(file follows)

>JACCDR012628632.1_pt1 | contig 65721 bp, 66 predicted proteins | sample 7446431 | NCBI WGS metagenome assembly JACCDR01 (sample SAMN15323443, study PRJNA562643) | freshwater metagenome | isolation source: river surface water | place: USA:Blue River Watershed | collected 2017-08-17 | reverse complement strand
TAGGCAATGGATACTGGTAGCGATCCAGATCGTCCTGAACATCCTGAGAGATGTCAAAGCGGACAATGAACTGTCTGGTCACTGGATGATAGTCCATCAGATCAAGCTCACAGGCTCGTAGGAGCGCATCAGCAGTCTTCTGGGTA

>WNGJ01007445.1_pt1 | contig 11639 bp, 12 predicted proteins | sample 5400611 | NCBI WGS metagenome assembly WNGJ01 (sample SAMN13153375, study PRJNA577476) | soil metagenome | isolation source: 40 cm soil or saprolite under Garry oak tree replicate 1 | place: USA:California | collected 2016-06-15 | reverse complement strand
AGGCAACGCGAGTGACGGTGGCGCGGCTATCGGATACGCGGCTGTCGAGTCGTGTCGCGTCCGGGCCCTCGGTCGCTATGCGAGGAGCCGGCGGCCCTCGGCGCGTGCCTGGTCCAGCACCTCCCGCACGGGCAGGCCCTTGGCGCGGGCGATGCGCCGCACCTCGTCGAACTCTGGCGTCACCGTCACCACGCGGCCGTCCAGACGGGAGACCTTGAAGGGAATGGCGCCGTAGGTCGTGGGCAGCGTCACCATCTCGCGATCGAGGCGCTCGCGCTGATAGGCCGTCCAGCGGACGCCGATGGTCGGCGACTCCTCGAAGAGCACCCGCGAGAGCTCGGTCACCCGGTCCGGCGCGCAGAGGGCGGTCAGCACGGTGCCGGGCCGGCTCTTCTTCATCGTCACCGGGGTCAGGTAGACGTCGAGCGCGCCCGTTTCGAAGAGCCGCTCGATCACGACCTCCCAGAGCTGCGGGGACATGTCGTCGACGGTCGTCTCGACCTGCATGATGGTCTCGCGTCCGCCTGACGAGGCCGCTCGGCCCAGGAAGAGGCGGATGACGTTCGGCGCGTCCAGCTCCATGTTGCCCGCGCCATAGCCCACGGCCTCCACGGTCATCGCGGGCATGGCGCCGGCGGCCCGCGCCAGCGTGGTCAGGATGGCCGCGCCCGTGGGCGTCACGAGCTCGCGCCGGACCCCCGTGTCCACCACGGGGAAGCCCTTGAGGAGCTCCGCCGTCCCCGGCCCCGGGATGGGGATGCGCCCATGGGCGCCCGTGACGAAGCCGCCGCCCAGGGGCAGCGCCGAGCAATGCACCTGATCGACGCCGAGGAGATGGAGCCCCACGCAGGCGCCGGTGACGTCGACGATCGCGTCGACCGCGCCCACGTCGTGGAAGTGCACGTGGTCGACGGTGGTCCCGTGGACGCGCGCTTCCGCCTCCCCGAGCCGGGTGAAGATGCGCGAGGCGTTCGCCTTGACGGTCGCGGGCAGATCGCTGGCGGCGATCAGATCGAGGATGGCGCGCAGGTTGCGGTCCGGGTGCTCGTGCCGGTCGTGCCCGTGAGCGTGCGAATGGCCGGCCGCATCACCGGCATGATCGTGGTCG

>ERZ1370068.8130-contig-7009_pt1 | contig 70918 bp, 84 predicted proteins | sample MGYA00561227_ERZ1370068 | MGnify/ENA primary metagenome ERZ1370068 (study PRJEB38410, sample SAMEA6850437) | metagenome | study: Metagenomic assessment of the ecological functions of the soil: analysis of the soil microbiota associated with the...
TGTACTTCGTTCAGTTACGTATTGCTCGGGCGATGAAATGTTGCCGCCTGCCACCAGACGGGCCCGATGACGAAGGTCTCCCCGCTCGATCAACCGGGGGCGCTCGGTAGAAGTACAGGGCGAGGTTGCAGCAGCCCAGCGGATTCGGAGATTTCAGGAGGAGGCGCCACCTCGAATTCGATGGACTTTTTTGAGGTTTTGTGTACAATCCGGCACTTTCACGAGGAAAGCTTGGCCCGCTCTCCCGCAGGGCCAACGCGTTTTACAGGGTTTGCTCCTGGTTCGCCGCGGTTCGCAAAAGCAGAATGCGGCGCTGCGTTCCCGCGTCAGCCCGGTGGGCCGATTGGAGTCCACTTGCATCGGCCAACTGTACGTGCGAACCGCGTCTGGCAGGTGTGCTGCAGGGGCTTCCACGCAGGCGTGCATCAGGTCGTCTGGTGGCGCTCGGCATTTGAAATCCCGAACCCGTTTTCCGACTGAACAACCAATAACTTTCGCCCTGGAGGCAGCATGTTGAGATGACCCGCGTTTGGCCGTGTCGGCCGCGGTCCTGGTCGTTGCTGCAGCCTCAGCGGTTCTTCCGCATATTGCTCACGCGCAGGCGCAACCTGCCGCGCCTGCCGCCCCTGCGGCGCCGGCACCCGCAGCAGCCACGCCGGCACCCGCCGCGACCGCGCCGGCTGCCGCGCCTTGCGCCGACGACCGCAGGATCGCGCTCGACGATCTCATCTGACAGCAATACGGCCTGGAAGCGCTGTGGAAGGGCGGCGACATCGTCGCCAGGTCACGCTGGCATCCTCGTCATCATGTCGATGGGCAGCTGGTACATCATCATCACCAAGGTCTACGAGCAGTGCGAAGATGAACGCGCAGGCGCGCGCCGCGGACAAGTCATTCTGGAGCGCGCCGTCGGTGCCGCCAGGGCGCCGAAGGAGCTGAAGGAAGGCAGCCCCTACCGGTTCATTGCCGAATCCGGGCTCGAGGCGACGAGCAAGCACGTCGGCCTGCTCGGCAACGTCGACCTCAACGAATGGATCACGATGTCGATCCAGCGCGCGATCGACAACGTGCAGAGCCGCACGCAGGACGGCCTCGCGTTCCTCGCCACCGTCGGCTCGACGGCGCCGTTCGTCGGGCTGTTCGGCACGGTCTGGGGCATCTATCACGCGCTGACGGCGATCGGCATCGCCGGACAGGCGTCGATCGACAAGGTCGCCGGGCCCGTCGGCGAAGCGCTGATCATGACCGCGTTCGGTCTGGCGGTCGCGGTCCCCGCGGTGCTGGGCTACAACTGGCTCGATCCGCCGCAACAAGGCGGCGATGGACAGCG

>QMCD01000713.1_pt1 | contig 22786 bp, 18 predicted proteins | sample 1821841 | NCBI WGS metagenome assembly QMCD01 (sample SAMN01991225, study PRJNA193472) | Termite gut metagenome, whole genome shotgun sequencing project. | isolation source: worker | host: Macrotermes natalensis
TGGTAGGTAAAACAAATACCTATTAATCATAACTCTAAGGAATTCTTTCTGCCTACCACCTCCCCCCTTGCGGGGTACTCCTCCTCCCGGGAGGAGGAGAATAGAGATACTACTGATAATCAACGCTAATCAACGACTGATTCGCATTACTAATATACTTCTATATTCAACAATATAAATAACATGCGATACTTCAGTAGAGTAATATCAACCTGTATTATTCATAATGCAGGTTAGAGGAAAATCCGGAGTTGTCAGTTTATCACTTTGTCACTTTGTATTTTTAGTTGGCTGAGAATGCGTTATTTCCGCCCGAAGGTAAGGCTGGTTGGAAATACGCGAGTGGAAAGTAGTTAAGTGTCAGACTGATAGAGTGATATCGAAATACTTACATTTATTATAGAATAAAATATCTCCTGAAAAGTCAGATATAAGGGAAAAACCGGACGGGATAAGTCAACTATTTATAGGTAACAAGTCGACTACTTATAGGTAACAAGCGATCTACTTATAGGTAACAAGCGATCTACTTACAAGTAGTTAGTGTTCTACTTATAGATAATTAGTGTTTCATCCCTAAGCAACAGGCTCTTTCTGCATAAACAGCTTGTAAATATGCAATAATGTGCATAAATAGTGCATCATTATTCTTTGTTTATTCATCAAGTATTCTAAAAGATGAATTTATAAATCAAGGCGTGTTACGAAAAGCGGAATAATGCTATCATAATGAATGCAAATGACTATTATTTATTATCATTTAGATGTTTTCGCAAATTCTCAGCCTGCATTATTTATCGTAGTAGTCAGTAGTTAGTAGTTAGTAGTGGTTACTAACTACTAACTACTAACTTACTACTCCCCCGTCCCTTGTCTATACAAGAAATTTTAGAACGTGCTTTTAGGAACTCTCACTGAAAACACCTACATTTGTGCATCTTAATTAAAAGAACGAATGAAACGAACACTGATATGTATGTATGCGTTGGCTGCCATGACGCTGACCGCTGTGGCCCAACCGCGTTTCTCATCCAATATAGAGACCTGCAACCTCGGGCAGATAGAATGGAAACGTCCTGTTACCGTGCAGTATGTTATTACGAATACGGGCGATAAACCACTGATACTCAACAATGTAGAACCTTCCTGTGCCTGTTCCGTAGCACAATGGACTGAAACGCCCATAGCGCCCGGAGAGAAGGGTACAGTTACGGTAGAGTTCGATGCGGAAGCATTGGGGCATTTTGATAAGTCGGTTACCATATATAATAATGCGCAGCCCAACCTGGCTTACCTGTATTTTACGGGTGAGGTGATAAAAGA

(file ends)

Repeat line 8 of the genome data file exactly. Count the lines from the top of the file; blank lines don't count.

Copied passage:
TGGTAGGTAAAACAAATACCTATTAATCATAACTCTAAGGAATTCTTTCTGCCTACCACCTCCCCCCTTGCGGGGTACTCCTCCTCCCGGGAGGAGGAGAATAGAGATACTACTGATAATCAACGCTAATCAACGACTGATTCGCATTACTAATATACTTCTATATTCAACAATATAAATAACATGCGATACTTCAGTAGAGTAATATCAACCTGTATTATTCATAATGCAGGTTAGAGGAAAATCCGGAGTTGTCAGTTTATCACTTTGTCACTTTGTATTTTTAGTTGGCTGAGAATGCGTTATTTCCGCCCGAAGGTAAGGCTGGTTGGAAATACGCGAGTGGAAAGTAGTTAAGTGTCAGACTGATAGAGTGATATCGAAATACTTACATTTATTATAGAATAAAATATCTCCTGAAAAGTCAGATATAAGGGAAAAACCGGACGGGATAAGTCAACTATTTATAGGTAACAAGTCGACTACTTATAGGTAACAAGCGATCTACTTATAGGTAACAAGCGATCTACTTACAAGTAGTTAGTGTTCTACTTATAGATAATTAGTGTTTCATCCCTAAGCAACAGGCTCTTTCTGCATAAACAGCTTGTAAATATGCAATAATGTGCATAAATAGTGCATCATTATTCTTTGTTTATTCATCAAGTATTCTAAAAGATGAATTTATAAATCAAGGCGTGTTACGAAAAGCGGAATAATGCTATCATAATGAATGCAAATGACTATTATTTATTATCATTTAGATGTTTTCGCAAATTCTCAGCCTGCATTATTTATCGTAGTAGTCAGTAGTTAGTAGTTAGTAGTGGTTACTAACTACTAACTACTAACTTACTACTCCCCCGTCCCTTGTCTATACAAGAAATTTTAGAACGTGCTTTTAGGAACTCTCACTGAAAACACCTACATTTGTGCATCTTAATTAAAAGAACGAATGAAACGAACACTGATATGTATGTATGCGTTGGCTGCCATGACGCTGACCGCTGTGGCCCAACCGCGTTTCTCATCCAATATAGAGACCTGCAACCTCGGGCAGATAGAATGGAAACGTCCTGTTACCGTGCAGTATGTTATTACGAATACGGGCGATAAACCACTGATACTCAACAATGTAGAACCTTCCTGTGCCTGTTCCGTAGCACAATGGACTGAAACGCCCATAGCGCCCGGAGAGAAGGGTACAGTTACGGTAGAGTTCGATGCGGAAGCATTGGGGCATTTTGATAAGTCGGTTACCATATATAATAATGCGCAGCCCAACCTGGCTTACCTGTATTTTACGGGTGAGGTGATAAAAGA